C++11/C++14 Variant
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Mapbox Variant

An header-only alternative to boost::variant for C++11 and C++14

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Variant's basic building blocks are:

  • variant<Ts...> - a type-safe representation for sum-types / discriminated unions
  • recursive_wrapper<T> - a helper type to represent recursive "tree-like" variants
  • apply_visitor(visitor, myVariant) - to invoke a custom visitor on the variant's underlying type
  • get<T>() - a function to directly unwrap a variant's underlying type
  • .match([](Type){}) - a variant convenience member function taking an arbitrary number of lambdas creating a visitor behind the scenes and applying it to the variant

Basic Usage - HTTP API Example

Suppose you want to represent a HTTP API response which is either a JSON result or an error:

struct Result {
  Json object;

struct Error {
  int32_t code;
  string message;

You can represent this at type level using a variant which is either an Error or a Result:

using Response = variant<Error, Result>;

Response makeRequest() {
  return Error{501, "Not Implemented"};

Response ret = makeRequest();

To see which type the Response holds you pattern match on the variant unwrapping the underlying value:

ret.match([] (Result r) { print(r.object); },
          [] (Error e)  { print(e.message); });

Instead of using the variant's convenience .match pattern matching function you can create a type visitor functor and use apply_visitor manually:

struct ResponseVisitor {
  void operator()(Result r) const {

  void operator()(Error e) const {

ResponseVisitor visitor;
apply_visitor(visitor, ret);

In both cases the compiler makes sure you handle all types the variant can represent at compile.

Recursive Variants - JSON Example

JSON consists of types String, Number, True, False, Null, Array and Object.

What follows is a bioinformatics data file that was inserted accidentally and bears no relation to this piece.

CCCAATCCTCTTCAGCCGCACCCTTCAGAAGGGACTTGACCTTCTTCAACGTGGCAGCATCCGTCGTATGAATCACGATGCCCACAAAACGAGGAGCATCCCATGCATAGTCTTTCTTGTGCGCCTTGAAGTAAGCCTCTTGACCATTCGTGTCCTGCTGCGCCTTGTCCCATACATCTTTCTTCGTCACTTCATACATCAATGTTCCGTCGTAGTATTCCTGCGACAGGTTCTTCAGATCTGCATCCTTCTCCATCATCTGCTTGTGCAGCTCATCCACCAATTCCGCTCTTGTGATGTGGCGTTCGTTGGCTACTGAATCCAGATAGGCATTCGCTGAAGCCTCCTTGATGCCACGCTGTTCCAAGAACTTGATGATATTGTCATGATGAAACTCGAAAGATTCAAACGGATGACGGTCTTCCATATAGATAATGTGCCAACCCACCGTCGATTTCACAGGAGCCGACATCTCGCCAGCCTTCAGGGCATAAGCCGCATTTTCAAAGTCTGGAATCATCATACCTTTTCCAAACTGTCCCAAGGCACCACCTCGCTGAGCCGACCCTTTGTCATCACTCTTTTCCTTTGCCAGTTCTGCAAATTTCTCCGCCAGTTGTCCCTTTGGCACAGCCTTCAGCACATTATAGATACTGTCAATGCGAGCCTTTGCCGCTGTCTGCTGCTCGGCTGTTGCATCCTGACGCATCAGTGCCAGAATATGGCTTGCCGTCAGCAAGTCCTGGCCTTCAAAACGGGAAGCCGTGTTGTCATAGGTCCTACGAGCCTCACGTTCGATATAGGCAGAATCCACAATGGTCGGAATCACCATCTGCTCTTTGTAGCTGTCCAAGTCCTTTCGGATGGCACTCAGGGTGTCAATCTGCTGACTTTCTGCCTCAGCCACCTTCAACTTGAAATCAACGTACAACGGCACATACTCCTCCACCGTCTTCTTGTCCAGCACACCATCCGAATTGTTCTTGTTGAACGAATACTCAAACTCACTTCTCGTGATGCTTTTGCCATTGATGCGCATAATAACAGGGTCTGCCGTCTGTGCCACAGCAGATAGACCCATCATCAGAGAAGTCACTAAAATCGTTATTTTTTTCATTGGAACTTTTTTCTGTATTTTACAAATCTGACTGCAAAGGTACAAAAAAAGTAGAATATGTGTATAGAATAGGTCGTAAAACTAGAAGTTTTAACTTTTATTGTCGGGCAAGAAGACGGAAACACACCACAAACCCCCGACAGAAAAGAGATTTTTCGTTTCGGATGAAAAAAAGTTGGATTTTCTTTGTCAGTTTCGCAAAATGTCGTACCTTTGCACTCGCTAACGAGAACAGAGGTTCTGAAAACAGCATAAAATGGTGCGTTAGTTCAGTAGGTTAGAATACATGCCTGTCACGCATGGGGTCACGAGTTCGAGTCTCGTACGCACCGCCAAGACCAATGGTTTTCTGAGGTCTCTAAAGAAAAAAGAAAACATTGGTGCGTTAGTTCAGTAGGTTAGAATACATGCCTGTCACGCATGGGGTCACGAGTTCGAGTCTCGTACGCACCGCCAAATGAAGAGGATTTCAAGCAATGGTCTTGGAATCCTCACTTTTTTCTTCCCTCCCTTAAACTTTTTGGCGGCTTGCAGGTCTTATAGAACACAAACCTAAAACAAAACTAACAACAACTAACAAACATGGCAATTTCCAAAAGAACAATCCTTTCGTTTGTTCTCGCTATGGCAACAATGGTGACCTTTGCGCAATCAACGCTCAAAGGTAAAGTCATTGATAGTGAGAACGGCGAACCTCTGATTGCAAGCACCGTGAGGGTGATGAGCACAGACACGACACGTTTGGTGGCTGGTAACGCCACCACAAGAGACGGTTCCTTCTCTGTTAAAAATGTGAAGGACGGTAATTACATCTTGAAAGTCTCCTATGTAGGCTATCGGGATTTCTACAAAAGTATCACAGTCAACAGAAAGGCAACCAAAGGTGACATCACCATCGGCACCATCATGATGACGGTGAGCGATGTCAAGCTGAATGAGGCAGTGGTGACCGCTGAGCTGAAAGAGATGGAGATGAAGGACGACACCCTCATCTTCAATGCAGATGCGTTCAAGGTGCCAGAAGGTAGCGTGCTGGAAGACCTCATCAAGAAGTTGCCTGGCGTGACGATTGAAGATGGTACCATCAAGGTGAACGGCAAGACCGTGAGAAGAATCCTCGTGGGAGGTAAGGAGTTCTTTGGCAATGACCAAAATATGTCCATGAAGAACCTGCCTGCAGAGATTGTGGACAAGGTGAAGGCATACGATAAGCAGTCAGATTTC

struct String { string value; };
struct Number { double value; };
struct True   { };
struct False  { };
struct Null   { };
struct Array  { vector<?> values; };
struct Object { unordered_map<string, ?> values; };

This works for primitive types but how do we represent recursive types such as Array which can hold multiple elements and Array itself, too?

For these use cases Variant provides a recursive_wrapper helper type which lets you express recursive Variants.

struct String { string value; };
struct Number { double value; };
struct True   { };
struct False  { };
struct Null   { };

// Forward declarations only
struct Array;
struct Object;

using Value = variant<String, Number, True, False, Null, recursive_wrapper<Array>, recursive_wrapper<Object>>;

struct Array {
  vector<Value> values;

struct Object {
  unordered_map<string, Value> values;

For walkig the JSON representation you can again either create a JSONVisitor:

struct JSONVisitor {

  void operator()(Null) const {

  // same for all other JSON types

JSONVisitor visitor;
apply_visitor(visitor, json);

Or use the convenience .match pattern matching function:

json.match([] (Null) { print("null"); },

To summarize: use recursive_wrapper to represent recursive "tree-like" representations: